Sunday, November 12, 2006

Change for change's sake

If you know me, you know that I am a pretty staunch fiscal conservative, holding that markets are reasonably efficient and can be trusted to respond not only to financial but even social pressures without the need for governmental interference. I believe that governmental agencies move much more slowly than most markets, so relying on government to push social change is much less effective in general than relying on markets.

I am also an environmental skeptic, taking nearly all the current furor over environmental damage with more than a little salt, figuring that we know way less than anyone is willing to admit about these things, and that many of the suggestions being tossed around are both unlikely to really be effective, and unlikely to be ultimately implemented because of long-term cost. Besides, the progress already being made in this country by industry responding to social pressure is much greater than the prophets of doom are willing to admit (notice I can say all these things without any documentation -- isn't the web wonderful!!!).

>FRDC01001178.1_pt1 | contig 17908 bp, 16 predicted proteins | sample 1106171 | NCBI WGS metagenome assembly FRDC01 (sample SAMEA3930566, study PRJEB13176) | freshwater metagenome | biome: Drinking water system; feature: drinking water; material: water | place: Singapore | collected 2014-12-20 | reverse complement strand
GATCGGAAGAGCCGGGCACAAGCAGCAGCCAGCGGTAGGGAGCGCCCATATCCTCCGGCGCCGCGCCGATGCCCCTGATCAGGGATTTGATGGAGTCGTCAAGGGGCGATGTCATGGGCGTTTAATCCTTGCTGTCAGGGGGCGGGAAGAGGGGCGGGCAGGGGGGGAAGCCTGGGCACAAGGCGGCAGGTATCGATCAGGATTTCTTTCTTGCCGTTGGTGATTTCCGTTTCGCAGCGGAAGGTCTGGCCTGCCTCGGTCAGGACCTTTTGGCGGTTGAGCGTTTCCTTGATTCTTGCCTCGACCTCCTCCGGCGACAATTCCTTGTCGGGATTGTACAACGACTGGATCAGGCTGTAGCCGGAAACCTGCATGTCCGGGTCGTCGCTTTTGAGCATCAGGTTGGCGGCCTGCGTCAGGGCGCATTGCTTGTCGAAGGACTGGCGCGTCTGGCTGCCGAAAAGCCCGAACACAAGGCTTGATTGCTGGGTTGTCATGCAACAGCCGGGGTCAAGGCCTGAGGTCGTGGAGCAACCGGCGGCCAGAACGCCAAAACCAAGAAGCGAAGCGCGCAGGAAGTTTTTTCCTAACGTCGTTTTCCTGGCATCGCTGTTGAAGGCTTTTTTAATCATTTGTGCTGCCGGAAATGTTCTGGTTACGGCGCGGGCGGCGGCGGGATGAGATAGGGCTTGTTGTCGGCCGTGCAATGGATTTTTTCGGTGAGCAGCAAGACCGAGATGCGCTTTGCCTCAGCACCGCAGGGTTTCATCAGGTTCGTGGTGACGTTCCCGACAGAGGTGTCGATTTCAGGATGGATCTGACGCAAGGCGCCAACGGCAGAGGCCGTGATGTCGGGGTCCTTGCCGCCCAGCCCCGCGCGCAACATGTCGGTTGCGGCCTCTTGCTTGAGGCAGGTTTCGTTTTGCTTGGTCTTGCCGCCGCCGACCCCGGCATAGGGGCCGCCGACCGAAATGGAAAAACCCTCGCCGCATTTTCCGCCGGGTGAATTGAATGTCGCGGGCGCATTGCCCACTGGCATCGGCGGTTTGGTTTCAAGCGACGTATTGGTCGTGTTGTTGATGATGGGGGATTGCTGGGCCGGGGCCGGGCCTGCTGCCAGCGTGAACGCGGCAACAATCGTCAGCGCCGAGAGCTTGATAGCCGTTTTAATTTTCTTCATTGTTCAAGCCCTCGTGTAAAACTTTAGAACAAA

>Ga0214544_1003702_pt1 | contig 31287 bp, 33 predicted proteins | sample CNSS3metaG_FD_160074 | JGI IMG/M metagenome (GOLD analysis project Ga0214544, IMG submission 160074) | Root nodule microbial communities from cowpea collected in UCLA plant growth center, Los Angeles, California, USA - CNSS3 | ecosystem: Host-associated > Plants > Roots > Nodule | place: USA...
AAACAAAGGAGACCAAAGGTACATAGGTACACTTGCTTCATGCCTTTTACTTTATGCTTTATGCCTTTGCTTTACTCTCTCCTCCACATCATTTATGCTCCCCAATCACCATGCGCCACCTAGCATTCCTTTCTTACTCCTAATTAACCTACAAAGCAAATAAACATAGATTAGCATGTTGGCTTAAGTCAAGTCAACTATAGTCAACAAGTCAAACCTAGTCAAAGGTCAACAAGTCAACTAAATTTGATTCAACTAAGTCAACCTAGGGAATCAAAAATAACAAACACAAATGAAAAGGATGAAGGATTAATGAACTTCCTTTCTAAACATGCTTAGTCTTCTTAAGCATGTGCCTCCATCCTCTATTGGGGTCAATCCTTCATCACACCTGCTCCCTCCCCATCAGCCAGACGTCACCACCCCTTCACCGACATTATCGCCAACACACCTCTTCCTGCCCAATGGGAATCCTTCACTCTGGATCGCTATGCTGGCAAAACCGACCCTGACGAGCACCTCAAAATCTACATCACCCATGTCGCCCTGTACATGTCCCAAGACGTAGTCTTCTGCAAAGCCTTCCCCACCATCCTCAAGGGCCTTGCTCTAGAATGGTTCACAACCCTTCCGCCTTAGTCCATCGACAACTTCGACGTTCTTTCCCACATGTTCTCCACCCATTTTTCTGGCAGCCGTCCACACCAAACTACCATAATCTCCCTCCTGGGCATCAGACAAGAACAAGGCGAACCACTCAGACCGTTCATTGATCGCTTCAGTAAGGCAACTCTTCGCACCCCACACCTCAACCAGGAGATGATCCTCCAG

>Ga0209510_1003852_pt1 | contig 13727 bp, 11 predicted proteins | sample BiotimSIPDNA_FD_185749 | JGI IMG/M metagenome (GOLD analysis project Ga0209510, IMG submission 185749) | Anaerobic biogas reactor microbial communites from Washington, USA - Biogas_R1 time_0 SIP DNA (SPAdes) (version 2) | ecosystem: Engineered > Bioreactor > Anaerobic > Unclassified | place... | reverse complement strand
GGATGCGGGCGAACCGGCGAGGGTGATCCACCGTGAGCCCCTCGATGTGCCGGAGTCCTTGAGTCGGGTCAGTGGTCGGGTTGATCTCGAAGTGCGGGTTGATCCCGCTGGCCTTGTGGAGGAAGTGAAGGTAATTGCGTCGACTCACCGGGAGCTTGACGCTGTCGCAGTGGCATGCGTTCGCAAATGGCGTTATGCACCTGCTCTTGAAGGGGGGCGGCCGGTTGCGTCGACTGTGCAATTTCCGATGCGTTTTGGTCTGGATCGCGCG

All that being said, I am wondering if there might not be some benefit that may come from the current changes in Washington. A recent issue of Scientific American (September 2006) is devoted entirely to climate change, CO2 emissions in particular. And it got me to thinking that there might be some good ideas out there that aren't being considered right now because of core philosophy. And maybe a change in philosophy might open the door for one or two of these good ideas to be tried. This is where the slow pace of governmental movement become a benefit. There is no way all the weird ideas of the environmental left will be able to be implemented, which is fine with me. But this change will let us at least toss some new ideas out and see if any stick. Only a fool would believe that there are no good ideas out there from the left, just like only a fool would believe that there are no good ideas out there from the right. Our presuppositions and filters keep us from seeing even the plainest of truths at times.

So it should be fun. Hopefully, some good things will happen. We will see.

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